Hans J. Morgenthau is generally considered to have been a political realist and the transmitter of continental Realpolitik into American letters. But he has also been claimed as an idealist, as a constructivist, and as an ethicist. Some of these claims make sense if we understand that Morgenthau was trained as a lawyer in the German historical tradition. Others can be made sense of if we understand that—self-consciously a “European”—he was continuously adapting his ideas to an American audience and, in the process, being socialized into an American experience. The essays in this roundtable illustrate the “Americanization” of Morgenthau.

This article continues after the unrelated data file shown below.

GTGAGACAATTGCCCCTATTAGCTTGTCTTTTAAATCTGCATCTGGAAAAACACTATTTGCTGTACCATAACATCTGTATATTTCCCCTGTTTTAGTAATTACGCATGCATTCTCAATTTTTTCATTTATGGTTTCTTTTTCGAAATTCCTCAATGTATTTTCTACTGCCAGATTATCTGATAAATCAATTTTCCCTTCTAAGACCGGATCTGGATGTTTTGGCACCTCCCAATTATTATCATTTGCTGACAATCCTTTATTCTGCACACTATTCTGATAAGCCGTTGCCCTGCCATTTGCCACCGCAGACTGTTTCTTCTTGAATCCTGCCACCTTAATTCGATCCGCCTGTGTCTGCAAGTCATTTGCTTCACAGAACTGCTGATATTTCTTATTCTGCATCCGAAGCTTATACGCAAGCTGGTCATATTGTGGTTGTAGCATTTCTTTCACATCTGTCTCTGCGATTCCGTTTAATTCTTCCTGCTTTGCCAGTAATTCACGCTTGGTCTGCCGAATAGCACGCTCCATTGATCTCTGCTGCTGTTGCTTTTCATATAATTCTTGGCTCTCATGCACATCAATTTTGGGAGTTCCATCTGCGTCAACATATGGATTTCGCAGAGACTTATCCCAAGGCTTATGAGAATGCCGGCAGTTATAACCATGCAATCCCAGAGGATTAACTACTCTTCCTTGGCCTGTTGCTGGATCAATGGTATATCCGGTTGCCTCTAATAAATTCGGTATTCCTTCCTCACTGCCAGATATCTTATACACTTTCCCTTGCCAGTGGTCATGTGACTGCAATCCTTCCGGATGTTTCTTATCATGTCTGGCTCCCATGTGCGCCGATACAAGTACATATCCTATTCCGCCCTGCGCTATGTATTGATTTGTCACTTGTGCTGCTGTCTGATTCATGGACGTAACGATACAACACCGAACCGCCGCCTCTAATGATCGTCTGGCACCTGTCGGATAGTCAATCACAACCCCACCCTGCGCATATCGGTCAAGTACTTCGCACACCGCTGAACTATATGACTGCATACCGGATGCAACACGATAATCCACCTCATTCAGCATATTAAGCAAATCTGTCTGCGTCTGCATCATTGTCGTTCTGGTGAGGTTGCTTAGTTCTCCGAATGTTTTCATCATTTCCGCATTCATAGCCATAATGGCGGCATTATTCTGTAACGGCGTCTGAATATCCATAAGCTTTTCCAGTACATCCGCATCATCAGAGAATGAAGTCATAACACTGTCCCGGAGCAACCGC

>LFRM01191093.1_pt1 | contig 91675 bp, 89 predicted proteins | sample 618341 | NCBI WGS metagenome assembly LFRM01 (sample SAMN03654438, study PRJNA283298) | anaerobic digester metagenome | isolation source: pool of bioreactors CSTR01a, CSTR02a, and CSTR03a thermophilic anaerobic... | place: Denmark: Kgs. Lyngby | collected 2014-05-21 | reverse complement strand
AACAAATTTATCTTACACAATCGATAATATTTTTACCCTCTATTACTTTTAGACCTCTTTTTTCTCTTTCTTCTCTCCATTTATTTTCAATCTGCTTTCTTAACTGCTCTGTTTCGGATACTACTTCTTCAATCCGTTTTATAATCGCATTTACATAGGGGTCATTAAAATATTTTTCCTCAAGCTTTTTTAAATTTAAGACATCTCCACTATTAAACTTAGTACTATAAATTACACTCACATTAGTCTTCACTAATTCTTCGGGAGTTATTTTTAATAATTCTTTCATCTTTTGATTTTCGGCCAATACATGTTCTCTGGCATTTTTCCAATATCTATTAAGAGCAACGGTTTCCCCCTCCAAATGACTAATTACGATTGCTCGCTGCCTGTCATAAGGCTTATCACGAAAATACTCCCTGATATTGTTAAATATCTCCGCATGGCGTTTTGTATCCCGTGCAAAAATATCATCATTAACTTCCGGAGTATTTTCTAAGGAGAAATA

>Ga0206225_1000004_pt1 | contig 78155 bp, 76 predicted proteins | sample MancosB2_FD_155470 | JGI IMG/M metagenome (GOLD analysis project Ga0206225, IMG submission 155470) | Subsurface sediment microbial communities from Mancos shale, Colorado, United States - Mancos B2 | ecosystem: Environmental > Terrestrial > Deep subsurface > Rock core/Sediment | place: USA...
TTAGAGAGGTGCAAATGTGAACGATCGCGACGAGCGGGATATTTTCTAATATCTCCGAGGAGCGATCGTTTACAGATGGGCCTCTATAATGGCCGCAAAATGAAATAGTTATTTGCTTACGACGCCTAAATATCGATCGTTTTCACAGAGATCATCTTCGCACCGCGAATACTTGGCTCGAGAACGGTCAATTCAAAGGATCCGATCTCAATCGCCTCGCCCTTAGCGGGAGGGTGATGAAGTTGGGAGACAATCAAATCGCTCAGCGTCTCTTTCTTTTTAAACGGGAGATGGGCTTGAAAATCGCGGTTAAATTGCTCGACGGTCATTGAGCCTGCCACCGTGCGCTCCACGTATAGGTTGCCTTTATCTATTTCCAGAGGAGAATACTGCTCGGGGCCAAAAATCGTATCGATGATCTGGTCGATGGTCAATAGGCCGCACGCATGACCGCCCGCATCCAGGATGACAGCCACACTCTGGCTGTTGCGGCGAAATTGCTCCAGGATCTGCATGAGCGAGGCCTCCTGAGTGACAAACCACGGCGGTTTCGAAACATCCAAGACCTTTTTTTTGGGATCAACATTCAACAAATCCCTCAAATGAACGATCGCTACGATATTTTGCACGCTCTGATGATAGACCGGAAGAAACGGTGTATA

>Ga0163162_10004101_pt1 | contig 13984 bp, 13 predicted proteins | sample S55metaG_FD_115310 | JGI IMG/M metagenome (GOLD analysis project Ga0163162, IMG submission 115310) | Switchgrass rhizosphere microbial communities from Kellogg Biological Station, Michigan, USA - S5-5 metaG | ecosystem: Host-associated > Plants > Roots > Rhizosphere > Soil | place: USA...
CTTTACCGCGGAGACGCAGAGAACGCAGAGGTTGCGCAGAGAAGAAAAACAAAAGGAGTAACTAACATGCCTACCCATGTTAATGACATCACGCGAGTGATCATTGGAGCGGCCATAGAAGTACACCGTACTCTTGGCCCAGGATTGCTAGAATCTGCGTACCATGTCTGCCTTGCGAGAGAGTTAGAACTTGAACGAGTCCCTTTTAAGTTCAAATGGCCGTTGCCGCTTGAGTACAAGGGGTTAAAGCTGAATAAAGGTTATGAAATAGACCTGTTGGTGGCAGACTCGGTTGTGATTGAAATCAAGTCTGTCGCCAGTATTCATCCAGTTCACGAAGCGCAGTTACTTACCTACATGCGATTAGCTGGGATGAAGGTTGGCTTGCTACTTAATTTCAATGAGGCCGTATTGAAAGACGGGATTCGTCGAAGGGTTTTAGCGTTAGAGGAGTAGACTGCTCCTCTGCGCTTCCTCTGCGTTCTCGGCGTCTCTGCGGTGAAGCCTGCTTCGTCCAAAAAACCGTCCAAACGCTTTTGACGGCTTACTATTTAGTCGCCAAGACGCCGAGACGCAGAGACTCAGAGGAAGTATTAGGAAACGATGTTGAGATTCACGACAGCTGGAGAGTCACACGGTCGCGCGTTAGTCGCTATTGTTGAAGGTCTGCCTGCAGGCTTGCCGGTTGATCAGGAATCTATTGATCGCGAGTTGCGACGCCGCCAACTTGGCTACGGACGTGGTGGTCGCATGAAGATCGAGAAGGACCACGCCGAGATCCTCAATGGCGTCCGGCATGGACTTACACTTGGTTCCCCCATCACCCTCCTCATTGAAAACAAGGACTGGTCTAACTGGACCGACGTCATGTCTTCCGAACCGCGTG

The “Morgenthau in America” project was inspired by the English translation of Morgenthau’s 1933 La Notion du “Politique” (The Concept of the Political), undertaken and edited by Hartmut Behr and Felix Rösch, which appeared in 2012. That text, requiring extensive editorial annotations and with a truncated concept of the political, is somewhat obscure to the Anglo-Saxon reader and stands in sharp contrast to the bold, articulate, and crystalline presentation of politics as the quest for power that appeared fifteen years later in Politics Among Nations. At that point Morgenthau had been ten years in America, the most recent four at the University of Chicago, in a department dominated by the behavioral approach of Charles Merriam, the doyen of American political science and advisor to presidents.
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